, Volume 4, Issue 5-6, pp 469-475

A neurodevelopmental model of schizophrenia: Neonatal disconnection of the hippocampus

Rent the article at a discount

Rent now

* Final gross prices may vary according to local VAT.

Get Access

Abstract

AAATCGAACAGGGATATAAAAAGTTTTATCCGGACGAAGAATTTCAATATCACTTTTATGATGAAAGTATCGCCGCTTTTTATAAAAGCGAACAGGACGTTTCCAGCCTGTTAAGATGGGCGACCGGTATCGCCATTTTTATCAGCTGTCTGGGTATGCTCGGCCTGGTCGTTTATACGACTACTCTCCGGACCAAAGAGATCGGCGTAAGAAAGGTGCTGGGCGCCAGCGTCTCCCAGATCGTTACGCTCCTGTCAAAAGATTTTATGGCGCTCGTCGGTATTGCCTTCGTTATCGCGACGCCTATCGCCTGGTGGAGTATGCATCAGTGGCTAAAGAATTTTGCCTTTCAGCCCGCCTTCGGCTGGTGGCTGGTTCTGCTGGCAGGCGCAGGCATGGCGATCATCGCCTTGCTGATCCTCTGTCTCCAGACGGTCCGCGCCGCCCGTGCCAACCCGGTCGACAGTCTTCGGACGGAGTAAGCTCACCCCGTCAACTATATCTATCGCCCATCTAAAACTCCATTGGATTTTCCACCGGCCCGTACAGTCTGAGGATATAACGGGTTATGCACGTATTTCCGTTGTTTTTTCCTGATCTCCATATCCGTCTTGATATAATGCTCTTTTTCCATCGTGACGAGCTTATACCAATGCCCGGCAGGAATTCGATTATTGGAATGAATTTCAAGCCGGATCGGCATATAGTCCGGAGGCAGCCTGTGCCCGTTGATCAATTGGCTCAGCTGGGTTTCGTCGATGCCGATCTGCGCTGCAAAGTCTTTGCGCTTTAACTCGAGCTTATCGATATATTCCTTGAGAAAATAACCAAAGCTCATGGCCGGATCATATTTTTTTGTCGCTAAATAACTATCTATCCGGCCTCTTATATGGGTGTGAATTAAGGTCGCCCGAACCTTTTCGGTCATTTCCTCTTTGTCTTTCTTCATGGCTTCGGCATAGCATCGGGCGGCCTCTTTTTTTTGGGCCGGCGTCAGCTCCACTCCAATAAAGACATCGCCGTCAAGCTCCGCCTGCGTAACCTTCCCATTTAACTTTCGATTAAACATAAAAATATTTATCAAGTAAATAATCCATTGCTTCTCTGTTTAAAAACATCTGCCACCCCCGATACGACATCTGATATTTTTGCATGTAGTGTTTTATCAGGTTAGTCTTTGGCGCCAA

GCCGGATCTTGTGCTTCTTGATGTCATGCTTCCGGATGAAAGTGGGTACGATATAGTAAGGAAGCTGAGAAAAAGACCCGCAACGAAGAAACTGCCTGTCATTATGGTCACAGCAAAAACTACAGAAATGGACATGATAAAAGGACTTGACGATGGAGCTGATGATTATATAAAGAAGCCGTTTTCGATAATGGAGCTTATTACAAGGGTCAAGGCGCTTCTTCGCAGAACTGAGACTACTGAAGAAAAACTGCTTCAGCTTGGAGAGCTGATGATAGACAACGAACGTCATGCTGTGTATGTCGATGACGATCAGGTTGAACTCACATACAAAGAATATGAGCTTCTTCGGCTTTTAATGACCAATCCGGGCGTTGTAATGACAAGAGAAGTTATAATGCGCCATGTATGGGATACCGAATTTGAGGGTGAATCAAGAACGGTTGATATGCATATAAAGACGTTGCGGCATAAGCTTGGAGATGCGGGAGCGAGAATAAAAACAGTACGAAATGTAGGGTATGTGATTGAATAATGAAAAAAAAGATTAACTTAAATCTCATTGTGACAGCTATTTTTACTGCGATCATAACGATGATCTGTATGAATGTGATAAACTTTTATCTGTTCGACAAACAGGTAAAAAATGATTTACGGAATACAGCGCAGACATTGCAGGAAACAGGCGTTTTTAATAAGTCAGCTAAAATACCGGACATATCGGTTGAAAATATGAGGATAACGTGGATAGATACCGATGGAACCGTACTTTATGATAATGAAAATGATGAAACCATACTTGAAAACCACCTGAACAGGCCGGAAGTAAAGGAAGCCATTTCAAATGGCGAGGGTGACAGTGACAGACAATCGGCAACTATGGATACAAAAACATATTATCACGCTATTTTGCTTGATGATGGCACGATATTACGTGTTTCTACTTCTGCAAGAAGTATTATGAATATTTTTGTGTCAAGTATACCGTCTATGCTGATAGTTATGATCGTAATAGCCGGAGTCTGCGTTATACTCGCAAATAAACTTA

In the context of our current knowledge about schizophrenia, heuristic models of psychiatric disorders may be used to test the plausibility of theories developed on the basis of new emerging biological findings, explore mechanisms of schizophrenia-like phenomena, and develop potential new treatments. In a series of studies, we have shown that neonatal excitotoxic lesions of the rat ventral hippocampus (VH) may serve as a heuristic model. The model appears to mimic a spectrum of neurobiological and behavioral features of schizophrenia, including functional pathology in presumably critical brain regions interconnected with the hippocampal formation and targeted by antipsychotic drugs—the striatum/nucleus accumbens and the prefrontal cortex, and leads in adolescence or early adulthood to the emergence of abnormalities in a number of dopamine related behaviors. Moreover, our data show that even transient inactivation of the VH during a critical period of development, that produces subtle, if any, anatomical changes in the hippocampus, may be sufficient to disrupt normal maturation of the prefrontal cortex (and perhaps, other interconnected late maturing regions) and trigger behavioral changes similar to those observed in animals with the permanent excitotoxic lesion. These results represent a potential new model of aspects of schizophrenia without a gross anatomical lesion.